Neradsof Verb Aspect & Tenses

*sighs*, I’ve been putting this one off a while…

When we think ‘grammar’ this is exactly what we think isn’t it, tenses and conjugations and subject agreement. It’s all dry and boring, but so very essential to functional language. For native speakers of a language, it’s not something we ever really think about — when's the last time you stopped to think if it's right to say “I is tire” or “I am tired”? I think it’s that natural instinct for the grammar of your native language that first surprised me in constructing Neradsof, to have to consider the way in which tenses function. Of course, I was also in high school when I first started looked at it… studying linguistics later on really helped me better design all this.

SO, enough of that, let’s get this rolling. We’ll start with Neradsof Tense: tense is the set of forms taken by a verb to indicate when the action takes place in relation to the time the verb is written or spoken. There are four things to know about Neradsof Tenses:

Neradsof Verb Tense Suffixes

Neradsof Verb Tense Suffixes

  1. Neradsof has three tenses: present, past, and future — for actions occurring now, before, and after

  2. Tense is marked with a tense suffix attached by a morpheme boundary punctuation mark (except for the present tense, since Neradsof verbs naturally occur in the present tense). The past tense suffix is ‘d and the future tense suffix is shai

  3. Verb tenses are exclusive, that is, only one tense suffix may occur at a time. So follows, if a verb is in the present tense, there will be no tense suffix marker

  4. Every verb must carry tense, not just the first verb as we do in English

An example? Why yes, yes I can; we’ll use a skeleton translation for simplicity’s sake. (Skeleton translations are essentially direct translations, with morpheme boundary punctuation marked by a hyphen.)

English: He will always love his wife.
Neradsof Skeleton: him(NOM) always-love-FUT him(POSS)-wife.

I have the verb bold-ed for your convenience. The future tense marker (FUT) is attached behind the verb love in this case. It’s rather straightforward really. Don't worry about the other markers, NOM and POSS, we’ll talk about those with pronouns. Notice that the auxiliary verb ‘will’ does not appear in the Neradsof translation; this is because the future tense definition of ‘will’ is encoded in the future tense suffix.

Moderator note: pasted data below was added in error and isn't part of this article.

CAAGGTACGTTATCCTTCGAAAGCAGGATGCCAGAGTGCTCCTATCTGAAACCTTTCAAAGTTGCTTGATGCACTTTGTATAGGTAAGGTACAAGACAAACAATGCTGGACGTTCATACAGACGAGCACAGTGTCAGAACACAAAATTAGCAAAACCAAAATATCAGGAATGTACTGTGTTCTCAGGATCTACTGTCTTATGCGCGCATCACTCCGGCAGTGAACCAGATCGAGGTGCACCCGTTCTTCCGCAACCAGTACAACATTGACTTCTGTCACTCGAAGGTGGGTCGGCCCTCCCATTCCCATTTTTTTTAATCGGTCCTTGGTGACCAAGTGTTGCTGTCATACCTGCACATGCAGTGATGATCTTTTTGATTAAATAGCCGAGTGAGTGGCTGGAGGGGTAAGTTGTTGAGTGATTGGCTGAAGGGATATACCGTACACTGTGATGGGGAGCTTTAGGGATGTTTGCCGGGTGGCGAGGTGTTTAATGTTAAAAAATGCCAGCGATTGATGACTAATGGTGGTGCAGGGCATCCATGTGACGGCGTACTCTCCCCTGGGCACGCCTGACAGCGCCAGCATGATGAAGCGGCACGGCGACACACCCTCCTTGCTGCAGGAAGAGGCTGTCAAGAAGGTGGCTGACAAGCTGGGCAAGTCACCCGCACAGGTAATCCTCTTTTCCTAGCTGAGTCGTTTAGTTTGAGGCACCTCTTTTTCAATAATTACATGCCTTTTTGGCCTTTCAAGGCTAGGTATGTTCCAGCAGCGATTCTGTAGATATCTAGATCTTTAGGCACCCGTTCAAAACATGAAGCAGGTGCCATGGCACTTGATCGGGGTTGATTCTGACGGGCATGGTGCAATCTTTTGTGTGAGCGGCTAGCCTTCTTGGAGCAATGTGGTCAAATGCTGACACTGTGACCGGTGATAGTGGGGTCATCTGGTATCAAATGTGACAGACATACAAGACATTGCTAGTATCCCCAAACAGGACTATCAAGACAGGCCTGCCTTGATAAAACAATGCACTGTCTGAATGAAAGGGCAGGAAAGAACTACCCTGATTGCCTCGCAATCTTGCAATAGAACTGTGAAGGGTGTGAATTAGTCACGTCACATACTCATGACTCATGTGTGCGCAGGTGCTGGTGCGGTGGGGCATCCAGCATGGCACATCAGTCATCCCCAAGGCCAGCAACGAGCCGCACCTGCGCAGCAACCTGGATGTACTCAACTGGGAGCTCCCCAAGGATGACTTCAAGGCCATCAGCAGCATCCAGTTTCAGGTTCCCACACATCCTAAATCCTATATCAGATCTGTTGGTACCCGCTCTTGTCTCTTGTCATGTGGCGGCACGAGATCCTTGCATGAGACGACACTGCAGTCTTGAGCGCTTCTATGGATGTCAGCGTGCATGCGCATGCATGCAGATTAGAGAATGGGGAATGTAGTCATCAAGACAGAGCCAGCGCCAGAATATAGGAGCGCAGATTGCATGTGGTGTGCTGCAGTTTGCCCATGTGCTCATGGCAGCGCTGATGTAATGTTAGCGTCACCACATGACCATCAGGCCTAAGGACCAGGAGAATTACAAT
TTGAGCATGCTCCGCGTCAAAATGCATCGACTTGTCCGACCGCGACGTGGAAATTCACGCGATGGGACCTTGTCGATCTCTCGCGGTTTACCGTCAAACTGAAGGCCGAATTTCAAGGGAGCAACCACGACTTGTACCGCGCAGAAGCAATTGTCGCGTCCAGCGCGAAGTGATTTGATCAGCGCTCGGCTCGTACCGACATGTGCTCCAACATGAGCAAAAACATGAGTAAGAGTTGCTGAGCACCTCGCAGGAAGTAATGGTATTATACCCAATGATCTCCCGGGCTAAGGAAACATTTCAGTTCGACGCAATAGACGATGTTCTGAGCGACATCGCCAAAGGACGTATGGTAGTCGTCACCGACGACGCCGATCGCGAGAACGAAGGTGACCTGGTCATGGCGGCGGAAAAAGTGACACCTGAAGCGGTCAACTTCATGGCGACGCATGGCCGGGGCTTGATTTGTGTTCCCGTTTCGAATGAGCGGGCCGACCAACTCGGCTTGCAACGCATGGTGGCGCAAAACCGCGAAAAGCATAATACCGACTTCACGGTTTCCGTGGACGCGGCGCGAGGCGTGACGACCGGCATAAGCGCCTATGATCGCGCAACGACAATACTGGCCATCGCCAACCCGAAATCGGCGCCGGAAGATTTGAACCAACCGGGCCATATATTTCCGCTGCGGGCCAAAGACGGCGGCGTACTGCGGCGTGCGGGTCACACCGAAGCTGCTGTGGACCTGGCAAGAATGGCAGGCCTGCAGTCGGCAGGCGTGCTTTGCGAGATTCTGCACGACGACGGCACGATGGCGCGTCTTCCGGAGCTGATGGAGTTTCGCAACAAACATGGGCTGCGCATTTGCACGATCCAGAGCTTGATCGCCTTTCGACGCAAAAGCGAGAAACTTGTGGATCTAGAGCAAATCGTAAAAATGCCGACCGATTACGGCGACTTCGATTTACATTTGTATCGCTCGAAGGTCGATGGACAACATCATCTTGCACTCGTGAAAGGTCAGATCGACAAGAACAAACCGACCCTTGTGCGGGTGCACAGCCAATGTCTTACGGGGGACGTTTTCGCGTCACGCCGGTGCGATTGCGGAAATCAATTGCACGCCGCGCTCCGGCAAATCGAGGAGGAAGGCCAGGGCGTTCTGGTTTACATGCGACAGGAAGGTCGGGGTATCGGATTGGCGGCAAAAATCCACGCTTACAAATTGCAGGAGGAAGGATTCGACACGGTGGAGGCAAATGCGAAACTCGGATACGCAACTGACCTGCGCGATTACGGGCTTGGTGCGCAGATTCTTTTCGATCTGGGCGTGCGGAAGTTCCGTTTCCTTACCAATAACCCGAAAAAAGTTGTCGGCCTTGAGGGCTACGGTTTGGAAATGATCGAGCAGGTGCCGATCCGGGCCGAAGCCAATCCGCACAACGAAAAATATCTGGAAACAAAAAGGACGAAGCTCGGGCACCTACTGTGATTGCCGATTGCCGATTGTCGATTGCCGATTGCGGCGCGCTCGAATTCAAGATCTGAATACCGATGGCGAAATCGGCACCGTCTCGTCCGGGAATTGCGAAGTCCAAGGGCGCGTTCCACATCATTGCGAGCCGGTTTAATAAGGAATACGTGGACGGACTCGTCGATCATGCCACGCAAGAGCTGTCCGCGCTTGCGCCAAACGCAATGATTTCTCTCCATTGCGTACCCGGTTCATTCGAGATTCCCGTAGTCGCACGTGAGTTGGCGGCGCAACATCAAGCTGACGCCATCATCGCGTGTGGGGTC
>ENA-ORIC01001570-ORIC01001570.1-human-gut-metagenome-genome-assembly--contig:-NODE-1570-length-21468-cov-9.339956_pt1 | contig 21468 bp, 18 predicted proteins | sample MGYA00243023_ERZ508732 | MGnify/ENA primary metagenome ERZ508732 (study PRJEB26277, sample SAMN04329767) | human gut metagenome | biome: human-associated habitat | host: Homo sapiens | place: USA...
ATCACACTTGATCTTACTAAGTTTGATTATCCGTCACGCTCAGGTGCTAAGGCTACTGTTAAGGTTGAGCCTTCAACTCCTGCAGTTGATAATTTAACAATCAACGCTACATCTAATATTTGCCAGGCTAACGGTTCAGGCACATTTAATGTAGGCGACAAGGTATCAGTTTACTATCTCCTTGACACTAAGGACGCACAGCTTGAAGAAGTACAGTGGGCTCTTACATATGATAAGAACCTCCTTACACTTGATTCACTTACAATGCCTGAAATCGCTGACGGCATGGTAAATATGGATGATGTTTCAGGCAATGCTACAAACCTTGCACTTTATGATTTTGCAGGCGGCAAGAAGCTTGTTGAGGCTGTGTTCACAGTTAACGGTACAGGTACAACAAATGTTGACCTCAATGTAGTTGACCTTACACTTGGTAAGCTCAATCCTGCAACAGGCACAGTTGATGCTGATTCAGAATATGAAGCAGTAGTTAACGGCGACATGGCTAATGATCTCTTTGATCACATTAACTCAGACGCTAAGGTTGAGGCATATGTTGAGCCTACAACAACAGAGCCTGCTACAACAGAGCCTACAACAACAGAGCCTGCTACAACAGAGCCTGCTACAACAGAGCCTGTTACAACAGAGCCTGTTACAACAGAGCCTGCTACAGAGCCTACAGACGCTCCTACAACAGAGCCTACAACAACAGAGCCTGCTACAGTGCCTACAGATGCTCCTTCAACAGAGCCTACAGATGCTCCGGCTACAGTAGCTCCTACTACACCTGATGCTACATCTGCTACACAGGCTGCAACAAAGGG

Now, on the subject of Neradsof Aspect: aspect expresses how the action of the verb occurs over time, that is, if the action is complete, or if it is continuing. That is to say, for example, in the sentences “I had been making cookies” and “I poured milk to have with my cookies”, both the making and the pouring occurred in the past, ergo are in the past tense, however, the cookies were in the process of being made, while the pouring of milk is already done. Neradsof uses the same four aspects as English:

Neradsof Verb Aspect Suffixes

Neradsof Verb Aspect Suffixes

  1. Progressive aspect indicates verbs that are continuing; it is marked by the suffix ihl

  2. Perfect aspect indicates a verb that is complete; it is marked by the suffix ir

  3. Simple tenses have no aspect (simple aspect) and so are not marked

  4. Perfect progressive aspect is used when the verb is continuing, however, has aspects of a completed verb (that's confusing, it's like “I had been pouring my milk when the over timer went off”)

Unlike English, however, Neradsof aspect is not marked by auxiliaries, but by suffixes as well. Similar to verb tense suffixes, aspect suffixes are attached after the tense suffix, though, multiple aspect suffixes may be used simultaneously. This is due to the fact that the perfect progressive aspect is generated by using both the perfect and progressive aspect suffix in succession.

More examples?! Sure, sure why not. How about from ‘Letters to Cody’ this time:

tesharof so-harol-'dil tenohsen. 'Letters to Cody: Selena Troyson', pg 278

tesharof so-harol-'dil tenohsen. 'Letters to Cody: Selena Troyson', pg 278

In this sentence, the word in black is the verb, in blue is the past tense marker, in red is the aspect marker (and the little dull-pink thing that looks like an apostrophe is the morpheme boundary punctuation, but we won't worry about that for now). The verb read ‘harol’ means to interest oneself with, or to concern oneself with. Coupled with the past tense marker ‘ 'd’ and the progressive marker ‘ihl’, the verb construct essentially translates to ‘has concerned oneself with’. Note that an additional morpheme boundary punctuation is not needed between the verb and aspect suffixes, these are simply stacked back to back.

And that’s the absolute basics of Neradsof grammar so far as verb systems is concerned.